In addition to scholarships, the Russ gift supports the Russ Prize, which is an award given to a professional in the field of engineering. It is given every other year and averages about $400,000 a year.

“The Russ Prize is awarded by the National Academy of Engineering, and we work with them to make the award … the world’s top award in bioengineering,” Irwin said.

College enhancements

When faculty members retire, the college uses faculty “startup” packages that cost about $375,000 a year in order to recruit potential faculty. Provided by the Russ Gift, those packages typically include lab enhancements and even new facilities, Irwin said.

When replacing a faculty member, the college looks to recruit recent Ph.D. graduates from the top 50 engineering colleges in the country, Irwin said.

“Everybody in the world is competing for these people so we do have to pay a competitive salary,” Irwin said.

Once those members are hired, the college wants them to start their research very early. Some new professors require different instruments to conduct research. For example, Irwin pointed to one new hire who needs an instrument that costs well over $100,000.

Something that the Russ gift helped pay for is the Ohio University Mobile Civil Infrastructure Lab. This gives researchers like Shad Sargand, a Russ Professor in civil engineering, the ability to take a lab to research sites, giving OU researchers an advantage over any other researchers, Sargand said.

The lab has thermal cameras, a weather station and instruments to test asphalt and concrete, Sargand said. Before the college had the mobile lab, researchers had to take the materials back to the lab, which was a problem because they would often get damaged.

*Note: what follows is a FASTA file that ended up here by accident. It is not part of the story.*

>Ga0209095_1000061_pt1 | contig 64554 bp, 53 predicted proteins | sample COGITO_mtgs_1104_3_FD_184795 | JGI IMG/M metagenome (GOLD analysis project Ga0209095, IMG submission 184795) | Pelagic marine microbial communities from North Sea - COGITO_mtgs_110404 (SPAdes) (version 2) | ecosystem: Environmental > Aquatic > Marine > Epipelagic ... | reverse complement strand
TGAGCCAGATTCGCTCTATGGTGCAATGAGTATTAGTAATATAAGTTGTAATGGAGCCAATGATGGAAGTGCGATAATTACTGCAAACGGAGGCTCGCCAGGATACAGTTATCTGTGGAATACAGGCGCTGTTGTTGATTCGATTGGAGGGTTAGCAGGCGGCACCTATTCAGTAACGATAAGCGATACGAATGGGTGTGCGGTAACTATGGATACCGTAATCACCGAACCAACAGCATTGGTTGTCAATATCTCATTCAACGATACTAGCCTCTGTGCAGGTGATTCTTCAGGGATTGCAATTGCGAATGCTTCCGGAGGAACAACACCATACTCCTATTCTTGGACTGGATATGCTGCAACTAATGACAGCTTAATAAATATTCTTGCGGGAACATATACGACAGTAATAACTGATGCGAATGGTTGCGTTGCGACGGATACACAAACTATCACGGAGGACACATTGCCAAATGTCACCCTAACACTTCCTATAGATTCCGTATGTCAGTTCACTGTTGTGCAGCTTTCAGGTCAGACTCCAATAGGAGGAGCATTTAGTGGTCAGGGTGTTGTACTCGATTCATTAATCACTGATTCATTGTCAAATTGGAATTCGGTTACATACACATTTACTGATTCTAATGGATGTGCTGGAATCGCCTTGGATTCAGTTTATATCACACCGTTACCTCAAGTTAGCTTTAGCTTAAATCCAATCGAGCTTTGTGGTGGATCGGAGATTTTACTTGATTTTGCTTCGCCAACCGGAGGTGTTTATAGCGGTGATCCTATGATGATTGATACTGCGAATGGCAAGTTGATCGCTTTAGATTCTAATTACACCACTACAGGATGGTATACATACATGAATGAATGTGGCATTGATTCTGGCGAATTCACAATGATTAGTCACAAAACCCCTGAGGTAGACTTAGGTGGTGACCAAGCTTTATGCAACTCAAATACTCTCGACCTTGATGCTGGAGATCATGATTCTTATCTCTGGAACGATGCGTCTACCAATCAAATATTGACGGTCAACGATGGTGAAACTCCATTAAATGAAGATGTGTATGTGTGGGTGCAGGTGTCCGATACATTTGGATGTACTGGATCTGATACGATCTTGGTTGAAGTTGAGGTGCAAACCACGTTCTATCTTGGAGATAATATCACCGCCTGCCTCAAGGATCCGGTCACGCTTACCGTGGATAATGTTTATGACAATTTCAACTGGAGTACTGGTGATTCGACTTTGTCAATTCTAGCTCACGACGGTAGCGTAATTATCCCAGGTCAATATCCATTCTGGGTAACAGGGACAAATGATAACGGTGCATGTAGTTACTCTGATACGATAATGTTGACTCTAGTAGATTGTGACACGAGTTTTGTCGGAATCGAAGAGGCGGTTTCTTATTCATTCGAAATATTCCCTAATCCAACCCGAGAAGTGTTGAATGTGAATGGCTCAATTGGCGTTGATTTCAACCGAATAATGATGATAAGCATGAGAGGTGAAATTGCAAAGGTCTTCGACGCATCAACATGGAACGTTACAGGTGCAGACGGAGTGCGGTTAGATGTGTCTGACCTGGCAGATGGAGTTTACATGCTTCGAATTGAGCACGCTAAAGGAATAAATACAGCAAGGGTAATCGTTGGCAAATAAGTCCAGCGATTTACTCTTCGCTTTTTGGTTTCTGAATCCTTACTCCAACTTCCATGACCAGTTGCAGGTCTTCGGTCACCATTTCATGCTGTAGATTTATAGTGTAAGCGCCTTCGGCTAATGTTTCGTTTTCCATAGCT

“(The Russ Gift) was a huge help in giving funds to our research,” Sargand said.

The Russ Gift also helped solve the problem of too many students and not enough space. Labs had to be open until 11:00 p.m. because enrollment had increased so much, and only 20 students could be in the lab at once. The department was able to duplicate the labs to allow students to work during normal hours. The Russ Gift paid for it entirely, costing $200,000.

Engineering Technology and Management has a robotics lab that had some robots that were more than 20 years old. The Russ Gift was able to provide about $250,000 to purchase 12 new robots.

“About three years ago the department purchased four 3D plastic printers to our design lab,” Myers said.

With that purchase, the school also acquired two coordinate measuring machines. For the printers and the coordinate measuring machines, the gift provided $130,000.

The college spends about $815,000 annually on different facilities projects, all from the Russ Gift. The gift also allots $850,000 of funding for “special instructional enhancements,” which includes tailored math instruction for students, Irwin said.

The money for the Academic and Research Center, which is shared with the Heritage College of Osteopathic Medicine, was in part due to the Russ gift, Irwin said. There were other sources of funding as well.

The college has also used the gift to refurbish interior spaces in Stocker Center, such as hallways, Irwin said.

Extracurricular Activities

Other than scholarships and facilities enhancements, the gift provides about $170,000 annually for student organizations.

When he was a student in the Russ College of Engineering and Technology, Cody Petitt was part of starting the BattleCat in 2014, an organization that builds robots and fights other robots in a national competition, Petitt said.

“They built their wealth to give away (to the college)”Dennis Irwin

The following year, there was another graduate student who wanted to start a human-powered vehicle team through the American Society of Mechanical Engineering, Petitt said. The Russ Gift helped with purchasing resources, materials and the money to travel to Florida.

In 2016, OU hosted the American Society of Mechanical Engineering human-powered vehicle event and about 40 schools were involved, Petitt said.

The Russ Gift has supported the organization in two ways. It supported the team, but it also enabled the group to host the event, Petitt said.

The Russ Gift is also helping to fund student trips, Todd Myers, the chair of the department of Engineering Technology and Management said. The students and department are asked to raise 50 percent of the cost, and the gift will match it. Students have been to Chicago, Cincinnati and Kansas City for plant tours, trade shows or conventions.

The Russ family was committed to the college of engineering with research, innovations, and of course, financially.

“They built their wealth to give away (to the college),” Irwin said.

Development by: Megan Knapp / Digital Production Editor